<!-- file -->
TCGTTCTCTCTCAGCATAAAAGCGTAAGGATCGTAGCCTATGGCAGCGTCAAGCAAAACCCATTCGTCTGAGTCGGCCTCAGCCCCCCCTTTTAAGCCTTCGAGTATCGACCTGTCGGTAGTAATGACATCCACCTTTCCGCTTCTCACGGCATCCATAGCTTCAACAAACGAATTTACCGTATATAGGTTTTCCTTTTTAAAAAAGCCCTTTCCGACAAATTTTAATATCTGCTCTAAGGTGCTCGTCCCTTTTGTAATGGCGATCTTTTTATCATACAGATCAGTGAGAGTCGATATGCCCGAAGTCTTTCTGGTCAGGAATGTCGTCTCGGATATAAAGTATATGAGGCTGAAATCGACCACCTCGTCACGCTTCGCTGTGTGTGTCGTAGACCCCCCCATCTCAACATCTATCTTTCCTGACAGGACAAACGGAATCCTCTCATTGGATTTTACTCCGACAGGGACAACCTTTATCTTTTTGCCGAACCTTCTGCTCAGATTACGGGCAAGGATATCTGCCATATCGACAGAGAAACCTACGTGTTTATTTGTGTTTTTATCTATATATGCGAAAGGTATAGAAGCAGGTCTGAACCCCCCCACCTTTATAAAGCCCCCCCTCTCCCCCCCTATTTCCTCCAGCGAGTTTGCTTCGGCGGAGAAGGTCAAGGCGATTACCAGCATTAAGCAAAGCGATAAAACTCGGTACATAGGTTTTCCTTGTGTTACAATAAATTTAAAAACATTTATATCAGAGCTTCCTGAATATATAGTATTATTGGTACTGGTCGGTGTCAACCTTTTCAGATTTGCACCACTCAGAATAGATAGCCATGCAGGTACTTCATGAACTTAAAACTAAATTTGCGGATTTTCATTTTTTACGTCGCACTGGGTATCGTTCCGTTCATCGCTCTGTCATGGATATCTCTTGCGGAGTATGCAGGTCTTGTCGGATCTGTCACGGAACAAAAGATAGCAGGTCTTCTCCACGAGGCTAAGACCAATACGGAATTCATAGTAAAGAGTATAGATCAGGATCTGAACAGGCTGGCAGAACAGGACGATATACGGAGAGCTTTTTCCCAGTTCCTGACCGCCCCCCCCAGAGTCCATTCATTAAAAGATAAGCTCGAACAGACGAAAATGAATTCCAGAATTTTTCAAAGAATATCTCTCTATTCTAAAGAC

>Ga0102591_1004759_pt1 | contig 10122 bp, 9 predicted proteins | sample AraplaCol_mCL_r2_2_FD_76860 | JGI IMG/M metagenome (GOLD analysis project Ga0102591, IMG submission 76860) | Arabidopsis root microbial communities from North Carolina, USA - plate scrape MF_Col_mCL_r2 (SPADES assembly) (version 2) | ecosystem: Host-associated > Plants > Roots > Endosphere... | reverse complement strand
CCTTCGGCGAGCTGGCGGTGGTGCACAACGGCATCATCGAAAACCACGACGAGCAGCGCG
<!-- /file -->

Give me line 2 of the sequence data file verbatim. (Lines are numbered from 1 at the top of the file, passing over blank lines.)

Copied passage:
>Ga0102591_1004759_pt1 | contig 10122 bp, 9 predicted proteins | sample AraplaCol_mCL_r2_2_FD_76860 | JGI IMG/M metagenome (GOLD analysis project Ga0102591, IMG submission 76860) | Arabidopsis root microbial communities from North Carolina, USA - plate scrape MF_Col_mCL_r2 (SPADES assembly) (version 2) | ecosystem: Host-associated > Plants > Roots > Endosphere... | reverse complement strand